Novel: Catching Fire [The Hunger Games #2]

Author: Suzanne Collins, 2009
Genre: Young Adult, Dystopia, Science Fiction
Format: Ebook, 264 pages

What do I mean when I say I love Gale? I don’t know. I did kiss him last night, in a moment when my emotions were running so high. But I’m sure he doesn’t remember it. Does he? I hope not. If he does, everything  will just get more complicated and I really can’t think about kissing when I’ve got a rebellion to incite. 

God, this must be the single stupidest paragraph in the entire book. It is the epitome of useless teenage drama, bad writing, and over-inflated ego that I hate so much in a character. But let us step back and start from the beginning. When I read the first book in the Hunger Games trilogy last year, I was a little annoyed with some teen silliness that began to unfold by the end of the novel, but generally I really liked the book itself. I loved the fast pace, the elaborate world, the unpredictability of the Games… I wanted to stop at the first book, because I’ve heard some reviewers complaining about the downhill nature of the series. However, the movie release was just around the corner and a friend of mine got me all pumped up about it. She insisted I read the next books as soon as possible, so after holding out a couple of days, I finally gave in to her and opened Catching Fire. It was a quick read, but it was not painless.

Katniss drove me nuts the whole time, and when the protagonist is acting on your nerves it gets hard to cheer for them. In the first book Katniss was strong and independent. She took action and found ways to survive no matter how desperate the situation got. She was a quick-thinker and a reliable leader to Rue and Peeta. Catching Fire, however, showed me a girl that is weak and indecisive. She constantly needed others to save her, and good, likable characters actually died thanks to her. I could not swallow the whole “Katniss is the next messiah, so we must protect her at all cost” thing. She was so relied on as the image of rebellion against the Capitol that others forgot their own survival instincts and stepped into the poisonous gas and let crazy monkeys maul their faces to keep Katniss alive. Not very believable. The most infuriating thing, is that Katniss didn’t really acknowledge their sacrifices, wondering most of the time about their strange behavior. I guess she was mostly concerned who she should kiss next – Peeta or Gale.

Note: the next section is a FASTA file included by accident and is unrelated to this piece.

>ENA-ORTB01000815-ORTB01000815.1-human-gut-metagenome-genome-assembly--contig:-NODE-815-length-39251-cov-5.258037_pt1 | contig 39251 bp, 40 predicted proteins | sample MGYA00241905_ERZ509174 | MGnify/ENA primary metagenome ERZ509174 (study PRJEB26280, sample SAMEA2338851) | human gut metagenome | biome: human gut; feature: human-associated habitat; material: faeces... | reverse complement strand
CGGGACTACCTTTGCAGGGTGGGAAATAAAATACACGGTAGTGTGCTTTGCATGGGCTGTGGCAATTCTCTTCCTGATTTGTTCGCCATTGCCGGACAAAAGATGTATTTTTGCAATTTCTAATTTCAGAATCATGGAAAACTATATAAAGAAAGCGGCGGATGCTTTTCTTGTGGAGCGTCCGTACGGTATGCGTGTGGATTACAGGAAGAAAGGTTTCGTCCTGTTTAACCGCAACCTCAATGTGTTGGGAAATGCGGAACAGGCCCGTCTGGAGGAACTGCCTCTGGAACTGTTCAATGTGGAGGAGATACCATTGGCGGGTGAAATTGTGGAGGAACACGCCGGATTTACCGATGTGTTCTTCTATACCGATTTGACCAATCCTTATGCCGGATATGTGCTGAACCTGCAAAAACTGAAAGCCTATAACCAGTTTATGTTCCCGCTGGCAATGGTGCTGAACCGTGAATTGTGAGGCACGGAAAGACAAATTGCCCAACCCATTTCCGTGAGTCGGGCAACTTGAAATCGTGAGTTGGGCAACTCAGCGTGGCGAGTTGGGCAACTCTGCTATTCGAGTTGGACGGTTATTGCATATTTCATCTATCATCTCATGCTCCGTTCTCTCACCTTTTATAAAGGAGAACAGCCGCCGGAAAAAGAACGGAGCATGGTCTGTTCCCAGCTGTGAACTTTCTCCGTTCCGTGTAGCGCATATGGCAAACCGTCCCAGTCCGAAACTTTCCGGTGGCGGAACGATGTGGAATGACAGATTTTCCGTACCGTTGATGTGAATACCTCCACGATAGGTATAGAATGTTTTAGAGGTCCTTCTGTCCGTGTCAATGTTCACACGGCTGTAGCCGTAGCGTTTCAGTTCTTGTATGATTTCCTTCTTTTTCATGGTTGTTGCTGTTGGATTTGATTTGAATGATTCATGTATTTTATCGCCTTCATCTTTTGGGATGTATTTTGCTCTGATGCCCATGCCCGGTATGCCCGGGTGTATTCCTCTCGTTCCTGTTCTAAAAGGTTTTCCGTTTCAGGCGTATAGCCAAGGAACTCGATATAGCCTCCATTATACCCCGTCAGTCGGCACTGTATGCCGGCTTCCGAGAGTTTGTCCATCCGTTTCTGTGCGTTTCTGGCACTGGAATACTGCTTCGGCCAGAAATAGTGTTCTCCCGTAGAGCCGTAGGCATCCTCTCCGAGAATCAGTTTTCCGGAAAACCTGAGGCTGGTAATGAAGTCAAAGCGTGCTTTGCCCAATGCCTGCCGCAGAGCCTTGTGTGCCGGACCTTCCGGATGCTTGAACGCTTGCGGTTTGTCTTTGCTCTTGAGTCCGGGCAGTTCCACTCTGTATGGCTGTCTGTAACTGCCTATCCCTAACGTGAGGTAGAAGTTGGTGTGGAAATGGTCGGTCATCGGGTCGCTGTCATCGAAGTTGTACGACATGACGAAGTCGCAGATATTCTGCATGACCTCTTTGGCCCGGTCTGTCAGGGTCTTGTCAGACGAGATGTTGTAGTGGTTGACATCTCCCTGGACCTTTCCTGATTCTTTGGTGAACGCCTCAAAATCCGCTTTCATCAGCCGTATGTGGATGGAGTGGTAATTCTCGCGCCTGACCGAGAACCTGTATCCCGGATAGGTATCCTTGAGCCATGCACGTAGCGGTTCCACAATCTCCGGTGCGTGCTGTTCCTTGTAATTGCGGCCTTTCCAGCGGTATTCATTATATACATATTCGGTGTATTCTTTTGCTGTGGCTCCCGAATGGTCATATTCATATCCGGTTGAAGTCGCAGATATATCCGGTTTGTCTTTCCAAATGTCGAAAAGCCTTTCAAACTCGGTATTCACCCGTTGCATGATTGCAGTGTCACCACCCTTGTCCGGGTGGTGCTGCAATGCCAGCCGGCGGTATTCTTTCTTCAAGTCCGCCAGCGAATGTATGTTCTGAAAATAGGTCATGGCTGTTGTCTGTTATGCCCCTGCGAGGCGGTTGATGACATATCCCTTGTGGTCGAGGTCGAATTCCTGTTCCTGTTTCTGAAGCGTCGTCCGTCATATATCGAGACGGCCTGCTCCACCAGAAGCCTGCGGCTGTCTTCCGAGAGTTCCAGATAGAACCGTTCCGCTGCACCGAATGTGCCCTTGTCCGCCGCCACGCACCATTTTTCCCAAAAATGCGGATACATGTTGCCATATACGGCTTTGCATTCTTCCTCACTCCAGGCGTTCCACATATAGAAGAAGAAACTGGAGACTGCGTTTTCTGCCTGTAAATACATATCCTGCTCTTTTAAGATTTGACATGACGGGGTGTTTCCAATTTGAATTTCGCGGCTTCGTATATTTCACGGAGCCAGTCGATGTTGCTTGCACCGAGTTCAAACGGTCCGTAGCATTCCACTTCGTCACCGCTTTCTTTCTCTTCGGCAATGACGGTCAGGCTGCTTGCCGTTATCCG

Because I’m selfish. I’m a coward. I’m the kind of girl who, when she might actually be of use, would run to stay alive and leave those who couldn’t follow to suffer and die.

Yep, that’s Katniss. That’s pretty damn far from the girl who almost swallowed poisonous berries to save her fellow survivor and to defy the oppressive government! And don’t get me started on the whole love triangle theme. I understand that this book is oriented towards raging hormones of young teens, but does it always have to be an emotional tag-of-war? Both Peeta and Gale seem to have zero self-respect for themselves, and while Katniss jumps back and forth between them, her insensitivity does not shake their undying love for her. In real life they guy would just get pissed off and pretend that the chick did not exist anymore (he’ll probably suffer inside, but will do it in silence, unlike some people *cough*Peeta*cough*). You know what they should have done? Have a showdown like in the beginning of the Saw VII movie with the two guys and the girl that played them suspended above the saw. The outcome would have probably been the same.

One thing I sort of enjoyed was the arena, which is not surprising considering the description of Games was the highlight of the first book for me. I liked the fact that it was built differently this time, and that it had a special theme. It was a bit too easy to figure out for the characters, and that helped them live longer, but of course the Capitol had a few Aces up their sleeves to keep things interesting. The ending was a bit abrupt and happened kind of unexpectedly, but left us with an interesting cliffhanger. I don’t know when I will get to the final book. I feel rather obligated to finish now that the end is so near, but have a feeling that I will never get the same satisfaction as I got from the titular book. Maybe I should have just stopped at Hunger Games.

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